Aircraft Accidents and Aviation News 2016

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March 26, 2016

Alabama Medical Helicopter Crash Kills Four, Including Patient

Four people aboard a medical helicopter were killed early Saturday morning when the chopper crashed in Goodman, Alabama. Investigators believe the Alabama medical helicopter crash happened sometime around 12:17 a.m., not long after the Eurocopter AS350 was reported missing.

Local law enforcement officials have said the helicopter, owned by Haynes Ambulance, was dispatched to the scene of a highway accident to pick up a patient who had sustained a broken leg. The Haynes LifeFlight helicopter reportedly crashed in a heavily wooded area shortly after departing from the scene of the car crash.

Officials found the wreckage at around 7:00 a.m. Saturday morning, roughly half a mile from where it departed. Peter Knudson of the National Transportation Safety Board (NTSB) told the media that weather at the time of the Alabama medical helicopter crash was "inclement" and "foggy." The agency will be getting more information on the weather at the time of the crash, as well as visibility conditions.

The victims of the Alabama medical helicopter crash have been identified as 29-year-old helicopter pilot Chad Hammond of Eufaula, 38-year-old critical care nurse Stacey Cernadas of Montgomery, 34-year-old critical care medic Jason Snipes of Chilton County and 27-year-old patient Zach Strickland of Enterprise.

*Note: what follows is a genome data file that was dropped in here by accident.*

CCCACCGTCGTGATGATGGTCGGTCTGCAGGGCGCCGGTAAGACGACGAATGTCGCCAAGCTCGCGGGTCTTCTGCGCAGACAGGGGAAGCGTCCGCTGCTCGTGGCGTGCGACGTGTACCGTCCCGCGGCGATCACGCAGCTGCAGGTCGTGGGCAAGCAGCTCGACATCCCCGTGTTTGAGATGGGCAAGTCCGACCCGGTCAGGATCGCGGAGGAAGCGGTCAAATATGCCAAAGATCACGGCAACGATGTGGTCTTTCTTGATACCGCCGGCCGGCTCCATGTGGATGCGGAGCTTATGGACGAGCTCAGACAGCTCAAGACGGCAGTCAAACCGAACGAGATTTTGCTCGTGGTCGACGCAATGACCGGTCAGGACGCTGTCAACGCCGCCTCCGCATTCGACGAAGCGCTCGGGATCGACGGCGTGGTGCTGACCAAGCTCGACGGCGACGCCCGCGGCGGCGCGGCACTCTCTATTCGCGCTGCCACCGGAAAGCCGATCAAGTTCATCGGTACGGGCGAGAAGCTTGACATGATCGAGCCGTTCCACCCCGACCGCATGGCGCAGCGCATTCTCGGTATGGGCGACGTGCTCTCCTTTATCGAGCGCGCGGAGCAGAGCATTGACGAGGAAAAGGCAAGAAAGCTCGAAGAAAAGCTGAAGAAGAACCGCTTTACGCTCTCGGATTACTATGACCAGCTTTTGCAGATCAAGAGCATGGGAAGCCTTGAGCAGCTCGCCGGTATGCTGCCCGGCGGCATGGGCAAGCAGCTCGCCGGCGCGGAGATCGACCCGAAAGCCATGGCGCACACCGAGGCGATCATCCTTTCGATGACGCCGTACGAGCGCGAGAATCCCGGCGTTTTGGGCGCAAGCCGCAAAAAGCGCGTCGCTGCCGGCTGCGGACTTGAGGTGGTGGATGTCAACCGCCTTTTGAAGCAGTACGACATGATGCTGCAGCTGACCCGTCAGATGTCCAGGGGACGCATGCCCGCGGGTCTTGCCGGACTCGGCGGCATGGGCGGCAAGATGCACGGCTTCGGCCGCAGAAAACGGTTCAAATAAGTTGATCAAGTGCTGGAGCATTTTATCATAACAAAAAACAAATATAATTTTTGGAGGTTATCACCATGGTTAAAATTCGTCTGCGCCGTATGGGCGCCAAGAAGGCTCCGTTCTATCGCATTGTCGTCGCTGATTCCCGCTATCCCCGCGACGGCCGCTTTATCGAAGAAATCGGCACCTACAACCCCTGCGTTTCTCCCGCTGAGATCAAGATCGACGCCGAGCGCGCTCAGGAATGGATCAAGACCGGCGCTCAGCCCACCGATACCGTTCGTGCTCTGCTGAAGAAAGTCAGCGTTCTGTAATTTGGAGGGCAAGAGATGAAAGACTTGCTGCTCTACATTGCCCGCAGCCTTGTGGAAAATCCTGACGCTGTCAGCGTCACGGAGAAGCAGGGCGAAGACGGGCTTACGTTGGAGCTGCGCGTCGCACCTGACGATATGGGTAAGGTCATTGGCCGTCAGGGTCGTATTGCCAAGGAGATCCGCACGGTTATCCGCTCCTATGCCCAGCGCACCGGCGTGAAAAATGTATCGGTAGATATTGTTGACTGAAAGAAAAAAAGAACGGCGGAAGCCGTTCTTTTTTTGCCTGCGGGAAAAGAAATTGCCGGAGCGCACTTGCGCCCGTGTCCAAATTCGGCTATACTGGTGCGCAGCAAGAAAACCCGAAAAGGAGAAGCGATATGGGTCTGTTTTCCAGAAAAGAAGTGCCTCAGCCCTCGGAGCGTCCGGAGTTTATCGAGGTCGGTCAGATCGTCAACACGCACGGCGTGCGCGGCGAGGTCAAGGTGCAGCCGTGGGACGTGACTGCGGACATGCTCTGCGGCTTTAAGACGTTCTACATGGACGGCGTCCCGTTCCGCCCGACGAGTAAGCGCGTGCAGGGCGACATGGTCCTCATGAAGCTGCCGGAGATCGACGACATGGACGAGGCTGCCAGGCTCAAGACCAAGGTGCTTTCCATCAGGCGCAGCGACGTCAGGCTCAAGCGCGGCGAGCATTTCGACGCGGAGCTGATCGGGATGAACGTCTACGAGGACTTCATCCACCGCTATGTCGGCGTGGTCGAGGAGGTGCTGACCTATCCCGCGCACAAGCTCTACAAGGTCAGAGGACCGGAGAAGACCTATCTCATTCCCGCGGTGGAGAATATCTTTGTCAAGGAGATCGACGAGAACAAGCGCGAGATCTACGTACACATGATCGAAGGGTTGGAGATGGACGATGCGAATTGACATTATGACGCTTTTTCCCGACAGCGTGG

Hammond worked for Metro Aviation Inc. of Louisiana, which was contracted to operate the Eurocopter AS350 for Haynes Ambulance. He was previously a flight instructor for Cloud 9 Helicopters in Florida. Hammond leaves behind a wife and young son.

Cernadas became a flight nurse in September of last year. She also worked as a trauma nurse, and was previously a flight attendant. Her father, Javier Cernadas, told a local news station that his daughter was living out her dream as a flight nurse.

Jason Snipes was previously a supervisor with Regional Paramedical Services (RPS) in Shelby County. Kyle McDonnell, operations manager for RPS of Alabama, said Snipes was a compassionate person and a great paramedic, especially for being so young.

Strickland was only a few hundred feet from turning onto his property when he was involved in the car accident that led to him being picked up by the Haynes LifeFlight helicopter. Friends said Strickland would "bend over backwards for anybody."

At this time, the cause of the Alabama medical helicopter crash is still under investigation by the NTSB. The agency expects to have a preliminary report out within the next couple of weeks. A full report on the Alabama medical helicopter crash will likely take up to a year to complete.

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March 23, 2016

Pilot Injured Robinson R44 Helicopter Crash

The pilot of a Robinson R44 helicopter was taken to an area hospital on Wednesday after the chopper crashed near Oak Island, North Carolina. The Robinson R44 helicopter crash was reported at around 11:30 a.m. Wednesday morning at Cape Fear Regional Jetport/Howie Franklin Field off Long Beach Road.

John Clary, assistant manager at Cape Fear Regional Jetport, told the media that the unidentified helicopter pilot was training with the airport's training school when the crash occurred. Clary said the pilot had just taken off and was about 20 feet off the ground when something went wrong and the chopper plummeted to the ground. The pilot was the only person aboard the Robinson R44.